- May also be called a “Reserve Top-Off”;
- The emphasis is on setting and hitting an annual-operating plan;
- Based on the desire or the business need for consistency and predictability of cash flow; and
- This method is often bundled with annual-purchase commitments (they expire at the end of each fiscal year).
Stage Gate Approach - Forecasting on Phase(s) Increments Only as Project Progresses
The Stage Gate Approach is a partial life-cycle estimate. As in Spend and Replenish, project and portfolio spend adjustments should be expected though time. Fiscal adjustments can be routinely conducted quarterly, annually, or triggered by a major event. Characteristics to note of the Stage Gate Approach include:
- Higher degree of certainty in each phase estimate;
- Aligned with decision gates at key milestones;
- Fits very well with the accounting requirements around probable and estimable definition; and
- Distribution of your projects by phase is very important for that long-term outlook. This allows the organization to predict future large increases or decreases in the reserve.
Cost to Complete Approach - Full Lifecycle Estimate Regardless of Current Phase
The Cost to Complete Approach is a full life-cycle estimate, usually built from the bottom up, project by project. It should include all of the historical data, including costs around facility types, demographics, and so on. This technique is done sometimes before the design and remedial selection is chosen. Key features of Cost to Complete are:
- Relies heavily on subject-matter input and your knowledge base of past projects;
- Multiple planning scenarios are used so that there can be a range of outcomes;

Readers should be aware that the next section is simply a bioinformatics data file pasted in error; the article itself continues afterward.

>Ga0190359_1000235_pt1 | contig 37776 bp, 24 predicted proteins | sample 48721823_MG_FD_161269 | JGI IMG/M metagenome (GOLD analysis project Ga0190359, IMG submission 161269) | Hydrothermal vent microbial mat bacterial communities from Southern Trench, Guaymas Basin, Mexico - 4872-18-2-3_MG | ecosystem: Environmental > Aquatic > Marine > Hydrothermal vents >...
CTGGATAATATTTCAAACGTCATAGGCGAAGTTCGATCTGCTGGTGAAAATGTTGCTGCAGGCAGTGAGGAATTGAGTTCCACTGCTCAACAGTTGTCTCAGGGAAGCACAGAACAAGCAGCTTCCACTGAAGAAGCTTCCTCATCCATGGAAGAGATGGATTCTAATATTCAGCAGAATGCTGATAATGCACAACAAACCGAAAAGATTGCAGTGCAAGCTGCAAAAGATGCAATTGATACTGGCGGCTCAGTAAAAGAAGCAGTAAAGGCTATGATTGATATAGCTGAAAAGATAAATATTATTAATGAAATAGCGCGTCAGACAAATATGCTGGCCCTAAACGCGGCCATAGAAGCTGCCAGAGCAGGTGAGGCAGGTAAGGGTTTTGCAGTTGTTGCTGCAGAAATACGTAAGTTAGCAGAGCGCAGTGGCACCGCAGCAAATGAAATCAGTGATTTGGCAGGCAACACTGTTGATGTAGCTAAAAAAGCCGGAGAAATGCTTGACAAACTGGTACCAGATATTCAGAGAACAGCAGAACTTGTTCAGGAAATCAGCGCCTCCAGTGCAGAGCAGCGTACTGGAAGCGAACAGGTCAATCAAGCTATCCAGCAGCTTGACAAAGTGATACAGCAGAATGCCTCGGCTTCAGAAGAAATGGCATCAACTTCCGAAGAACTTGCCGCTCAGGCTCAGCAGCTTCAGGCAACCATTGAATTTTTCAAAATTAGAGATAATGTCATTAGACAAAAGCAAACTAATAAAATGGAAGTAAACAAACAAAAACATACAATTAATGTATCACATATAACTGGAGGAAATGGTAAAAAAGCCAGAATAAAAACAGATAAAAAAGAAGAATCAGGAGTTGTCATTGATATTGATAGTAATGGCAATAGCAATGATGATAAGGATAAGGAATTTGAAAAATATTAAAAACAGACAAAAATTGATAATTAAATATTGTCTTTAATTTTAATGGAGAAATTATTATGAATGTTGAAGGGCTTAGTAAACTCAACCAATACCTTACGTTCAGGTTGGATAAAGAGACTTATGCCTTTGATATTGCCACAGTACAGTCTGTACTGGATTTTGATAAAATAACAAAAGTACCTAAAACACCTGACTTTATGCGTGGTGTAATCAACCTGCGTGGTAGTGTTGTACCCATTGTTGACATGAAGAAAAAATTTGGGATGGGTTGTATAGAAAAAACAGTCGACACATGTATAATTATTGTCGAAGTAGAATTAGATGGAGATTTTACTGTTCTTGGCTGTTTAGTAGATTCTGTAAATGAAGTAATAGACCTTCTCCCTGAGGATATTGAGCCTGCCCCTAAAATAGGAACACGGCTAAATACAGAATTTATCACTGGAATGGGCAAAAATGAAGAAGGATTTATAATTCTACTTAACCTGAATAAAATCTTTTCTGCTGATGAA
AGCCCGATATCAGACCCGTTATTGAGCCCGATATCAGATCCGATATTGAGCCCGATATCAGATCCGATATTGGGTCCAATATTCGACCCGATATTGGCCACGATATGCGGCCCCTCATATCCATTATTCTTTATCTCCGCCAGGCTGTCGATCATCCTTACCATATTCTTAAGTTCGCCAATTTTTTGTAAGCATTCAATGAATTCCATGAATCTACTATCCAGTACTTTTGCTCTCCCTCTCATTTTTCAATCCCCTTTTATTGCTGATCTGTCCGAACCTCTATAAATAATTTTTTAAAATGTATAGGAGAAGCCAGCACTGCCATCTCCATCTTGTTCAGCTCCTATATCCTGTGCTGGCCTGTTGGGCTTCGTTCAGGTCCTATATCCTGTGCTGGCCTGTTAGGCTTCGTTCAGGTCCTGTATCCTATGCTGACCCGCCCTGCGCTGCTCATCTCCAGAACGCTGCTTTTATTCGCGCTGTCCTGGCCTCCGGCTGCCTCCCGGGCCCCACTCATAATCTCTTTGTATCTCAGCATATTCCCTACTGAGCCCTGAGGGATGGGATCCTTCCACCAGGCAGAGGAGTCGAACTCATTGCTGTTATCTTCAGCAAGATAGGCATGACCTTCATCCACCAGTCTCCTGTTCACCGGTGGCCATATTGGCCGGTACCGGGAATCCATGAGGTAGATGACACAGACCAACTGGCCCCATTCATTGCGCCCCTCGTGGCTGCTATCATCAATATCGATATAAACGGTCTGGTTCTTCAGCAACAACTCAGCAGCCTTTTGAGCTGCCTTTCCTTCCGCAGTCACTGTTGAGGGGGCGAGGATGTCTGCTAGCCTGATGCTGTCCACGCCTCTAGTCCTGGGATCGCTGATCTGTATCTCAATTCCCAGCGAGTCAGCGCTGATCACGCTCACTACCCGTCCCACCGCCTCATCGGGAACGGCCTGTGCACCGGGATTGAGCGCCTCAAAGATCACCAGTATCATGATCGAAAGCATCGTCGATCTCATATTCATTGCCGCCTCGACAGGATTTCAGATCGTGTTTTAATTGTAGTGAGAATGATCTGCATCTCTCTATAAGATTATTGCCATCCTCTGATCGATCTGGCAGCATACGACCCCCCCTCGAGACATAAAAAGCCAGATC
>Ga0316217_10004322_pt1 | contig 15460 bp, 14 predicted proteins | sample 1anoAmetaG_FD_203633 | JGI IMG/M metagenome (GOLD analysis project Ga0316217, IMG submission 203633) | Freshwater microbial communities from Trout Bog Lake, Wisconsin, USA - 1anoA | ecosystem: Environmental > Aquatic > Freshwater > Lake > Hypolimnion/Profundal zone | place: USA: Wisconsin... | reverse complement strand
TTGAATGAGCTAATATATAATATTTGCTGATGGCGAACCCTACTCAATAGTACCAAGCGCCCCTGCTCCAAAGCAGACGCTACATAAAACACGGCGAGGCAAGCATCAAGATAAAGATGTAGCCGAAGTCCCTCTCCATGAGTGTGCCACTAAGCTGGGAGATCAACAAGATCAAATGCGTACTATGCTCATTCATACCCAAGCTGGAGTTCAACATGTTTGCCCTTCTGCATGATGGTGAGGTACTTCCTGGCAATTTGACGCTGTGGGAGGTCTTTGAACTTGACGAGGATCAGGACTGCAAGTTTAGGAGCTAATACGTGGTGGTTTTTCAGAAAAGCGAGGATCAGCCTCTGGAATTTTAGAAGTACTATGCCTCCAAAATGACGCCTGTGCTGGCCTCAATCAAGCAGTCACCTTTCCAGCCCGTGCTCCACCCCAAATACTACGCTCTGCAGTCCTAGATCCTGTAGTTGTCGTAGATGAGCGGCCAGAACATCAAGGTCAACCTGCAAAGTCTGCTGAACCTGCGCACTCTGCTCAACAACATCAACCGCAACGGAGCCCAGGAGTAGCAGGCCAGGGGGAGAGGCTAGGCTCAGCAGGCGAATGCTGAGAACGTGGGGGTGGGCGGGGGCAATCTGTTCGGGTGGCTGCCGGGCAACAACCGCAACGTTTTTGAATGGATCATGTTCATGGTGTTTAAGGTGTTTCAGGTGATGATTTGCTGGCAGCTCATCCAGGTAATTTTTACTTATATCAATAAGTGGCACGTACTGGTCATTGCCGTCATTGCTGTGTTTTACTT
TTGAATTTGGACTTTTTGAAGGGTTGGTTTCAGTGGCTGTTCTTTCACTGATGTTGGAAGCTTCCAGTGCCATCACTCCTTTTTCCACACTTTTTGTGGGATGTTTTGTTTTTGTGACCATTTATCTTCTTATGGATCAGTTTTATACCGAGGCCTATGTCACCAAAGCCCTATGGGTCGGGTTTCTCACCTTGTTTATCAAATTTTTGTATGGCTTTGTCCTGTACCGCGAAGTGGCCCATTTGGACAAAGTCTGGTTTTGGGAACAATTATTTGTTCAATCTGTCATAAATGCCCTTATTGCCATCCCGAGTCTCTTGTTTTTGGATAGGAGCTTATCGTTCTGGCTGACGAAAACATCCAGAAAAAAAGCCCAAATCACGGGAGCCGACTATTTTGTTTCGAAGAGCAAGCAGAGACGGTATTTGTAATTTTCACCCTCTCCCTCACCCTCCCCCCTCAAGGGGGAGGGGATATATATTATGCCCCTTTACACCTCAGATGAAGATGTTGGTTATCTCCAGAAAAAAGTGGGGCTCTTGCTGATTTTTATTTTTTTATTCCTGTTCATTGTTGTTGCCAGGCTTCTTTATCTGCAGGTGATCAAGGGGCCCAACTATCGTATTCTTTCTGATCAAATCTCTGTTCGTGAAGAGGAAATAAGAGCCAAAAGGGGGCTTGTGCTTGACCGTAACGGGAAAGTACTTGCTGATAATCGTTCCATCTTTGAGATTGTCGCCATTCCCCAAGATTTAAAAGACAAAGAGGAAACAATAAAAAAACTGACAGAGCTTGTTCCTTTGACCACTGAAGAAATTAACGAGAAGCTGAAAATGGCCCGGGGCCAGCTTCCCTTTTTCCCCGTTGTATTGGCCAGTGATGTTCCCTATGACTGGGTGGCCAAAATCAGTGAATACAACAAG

- Requires strong change management; and
- Attempt for a full disclosure based on known liabilities at any point in time.
Hybrids and Variations
Hybrid approaches may exist in an overall program on complex sites, versus simple sites. A very clear understanding of which method used and when needs to be established, i.e., a good change management process and system is employed by all members of the team.
Variations on estimating liabilities can include:
- Long-term monitoring and O&M projects may use Spend and Replenish because annual costs do not have much variation;
- Using Stage Gate at remedy selection and then transition to a Cost to Complete;
- Cost to Complete on a fairly standard routine-type project or, for complex sites, and milestones, use Stage Gate-type approach.
As you can see, business strategies around liabilities differ between firms and between projects. ENFOS can help to reduce our customers level of effort, automating business workflows, and minimizing risks. Our software configurations, which, in business terms, are business rules, and our project controls are linked to our customers' business strategies to ensure compliance, auditability, and completeness.
Learn more about how ENFOS can help you manage liability better regardless of which approach (or even hybrid) your organization uses. Book a consultation now.